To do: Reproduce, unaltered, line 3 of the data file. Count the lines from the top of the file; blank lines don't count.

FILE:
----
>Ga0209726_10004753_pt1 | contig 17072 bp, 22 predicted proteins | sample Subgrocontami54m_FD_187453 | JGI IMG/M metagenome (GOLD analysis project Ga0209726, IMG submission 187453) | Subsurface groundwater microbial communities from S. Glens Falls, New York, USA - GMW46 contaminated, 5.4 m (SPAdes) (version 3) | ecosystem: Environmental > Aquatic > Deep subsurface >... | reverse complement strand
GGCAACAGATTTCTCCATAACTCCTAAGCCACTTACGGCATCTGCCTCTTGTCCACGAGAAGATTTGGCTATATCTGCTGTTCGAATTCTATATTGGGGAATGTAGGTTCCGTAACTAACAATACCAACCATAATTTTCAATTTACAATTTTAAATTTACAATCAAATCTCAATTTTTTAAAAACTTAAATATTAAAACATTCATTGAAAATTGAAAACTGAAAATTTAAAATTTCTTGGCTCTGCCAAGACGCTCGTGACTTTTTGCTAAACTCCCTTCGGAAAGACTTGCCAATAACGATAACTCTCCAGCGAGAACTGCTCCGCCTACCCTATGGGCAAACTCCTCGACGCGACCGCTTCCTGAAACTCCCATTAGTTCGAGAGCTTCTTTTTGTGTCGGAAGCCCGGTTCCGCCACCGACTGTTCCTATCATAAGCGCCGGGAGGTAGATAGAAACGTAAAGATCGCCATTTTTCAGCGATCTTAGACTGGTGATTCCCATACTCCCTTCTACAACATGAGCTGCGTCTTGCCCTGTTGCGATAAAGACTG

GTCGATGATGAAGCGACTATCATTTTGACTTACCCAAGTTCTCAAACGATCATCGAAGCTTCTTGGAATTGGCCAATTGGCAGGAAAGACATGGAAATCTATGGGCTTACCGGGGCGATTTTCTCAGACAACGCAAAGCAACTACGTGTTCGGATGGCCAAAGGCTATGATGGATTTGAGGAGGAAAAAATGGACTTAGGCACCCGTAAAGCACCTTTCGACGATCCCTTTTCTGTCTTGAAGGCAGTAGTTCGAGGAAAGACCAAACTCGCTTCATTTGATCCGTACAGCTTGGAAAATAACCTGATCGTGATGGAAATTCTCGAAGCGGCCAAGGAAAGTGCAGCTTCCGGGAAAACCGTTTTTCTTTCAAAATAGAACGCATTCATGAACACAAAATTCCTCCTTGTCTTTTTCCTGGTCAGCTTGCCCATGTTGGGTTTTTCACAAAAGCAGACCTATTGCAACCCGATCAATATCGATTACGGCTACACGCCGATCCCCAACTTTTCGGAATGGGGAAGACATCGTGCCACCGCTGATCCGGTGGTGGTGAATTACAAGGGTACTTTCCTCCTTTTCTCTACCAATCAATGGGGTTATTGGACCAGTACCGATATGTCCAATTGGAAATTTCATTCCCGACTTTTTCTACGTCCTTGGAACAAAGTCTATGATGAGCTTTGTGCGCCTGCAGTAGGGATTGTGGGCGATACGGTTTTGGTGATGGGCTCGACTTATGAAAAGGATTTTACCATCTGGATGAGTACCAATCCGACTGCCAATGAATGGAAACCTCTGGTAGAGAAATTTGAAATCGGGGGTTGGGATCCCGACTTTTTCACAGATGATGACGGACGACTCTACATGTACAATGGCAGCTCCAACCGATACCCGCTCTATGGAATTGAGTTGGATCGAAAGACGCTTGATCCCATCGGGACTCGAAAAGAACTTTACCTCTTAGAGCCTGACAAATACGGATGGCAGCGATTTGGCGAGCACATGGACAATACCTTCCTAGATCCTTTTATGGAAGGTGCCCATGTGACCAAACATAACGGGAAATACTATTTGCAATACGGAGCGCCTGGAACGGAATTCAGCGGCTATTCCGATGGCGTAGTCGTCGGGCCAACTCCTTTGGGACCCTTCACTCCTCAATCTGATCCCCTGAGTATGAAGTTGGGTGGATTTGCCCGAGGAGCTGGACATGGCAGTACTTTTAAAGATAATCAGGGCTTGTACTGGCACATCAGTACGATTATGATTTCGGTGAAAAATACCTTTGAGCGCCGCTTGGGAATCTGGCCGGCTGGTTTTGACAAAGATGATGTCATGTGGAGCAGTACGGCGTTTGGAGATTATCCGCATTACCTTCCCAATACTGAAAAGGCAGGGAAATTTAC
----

GTCGATGATGAAGCGACTATCATTTTGACTTACCCAAGTTCTCAAACGATCATCGAAGCTTCTTGGAATTGGCCAATTGGCAGGAAAGACATGGAAATCTATGGGCTTACCGGGGCGATTTTCTCAGACAACGCAAAGCAACTACGTGTTCGGATGGCCAAAGGCTATGATGGATTTGAGGAGGAAAAAATGGACTTAGGCACCCGTAAAGCACCTTTCGACGATCCCTTTTCTGTCTTGAAGGCAGTAGTTCGAGGAAAGACCAAACTCGCTTCATTTGATCCGTACAGCTTGGAAAATAACCTGATCGTGATGGAAATTCTCGAAGCGGCCAAGGAAAGTGCAGCTTCCGGGAAAACCGTTTTTCTTTCAAAATAGAACGCATTCATGAACACAAAATTCCTCCTTGTCTTTTTCCTGGTCAGCTTGCCCATGTTGGGTTTTTCACAAAAGCAGACCTATTGCAACCCGATCAATATCGATTACGGCTACACGCCGATCCCCAACTTTTCGGAATGGGGAAGACATCGTGCCACCGCTGATCCGGTGGTGGTGAATTACAAGGGTACTTTCCTCCTTTTCTCTACCAATCAATGGGGTTATTGGACCAGTACCGATATGTCCAATTGGAAATTTCATTCCCGACTTTTTCTACGTCCTTGGAACAAAGTCTATGATGAGCTTTGTGCGCCTGCAGTAGGGATTGTGGGCGATACGGTTTTGGTGATGGGCTCGACTTATGAAAAGGATTTTACCATCTGGATGAGTACCAATCCGACTGCCAATGAATGGAAACCTCTGGTAGAGAAATTTGAAATCGGGGGTTGGGATCCCGACTTTTTCACAGATGATGACGGACGACTCTACATGTACAATGGCAGCTCCAACCGATACCCGCTCTATGGAATTGAGTTGGATCGAAAGACGCTTGATCCCATCGGGACTCGAAAAGAACTTTACCTCTTAGAGCCTGACAAATACGGATGGCAGCGATTTGGCGAGCACATGGACAATACCTTCCTAGATCCTTTTATGGAAGGTGCCCATGTGACCAAACATAACGGGAAATACTATTTGCAATACGGAGCGCCTGGAACGGAATTCAGCGGCTATTCCGATGGCGTAGTCGTCGGGCCAACTCCTTTGGGACCCTTCACTCCTCAATCTGATCCCCTGAGTATGAAGTTGGGTGGATTTGCCCGAGGAGCTGGACATGGCAGTACTTTTAAAGATAATCAGGGCTTGTACTGGCACATCAGTACGATTATGATTTCGGTGAAAAATACCTTTGAGCGCCGCTTGGGAATCTGGCCGGCTGGTTTTGACAAAGATGATGTCATGTGGAGCAGTACGGCGTTTGGAGATTATCCGCATTACCTTCCCAATACTGAAAAGGCAGGGAAATTTAC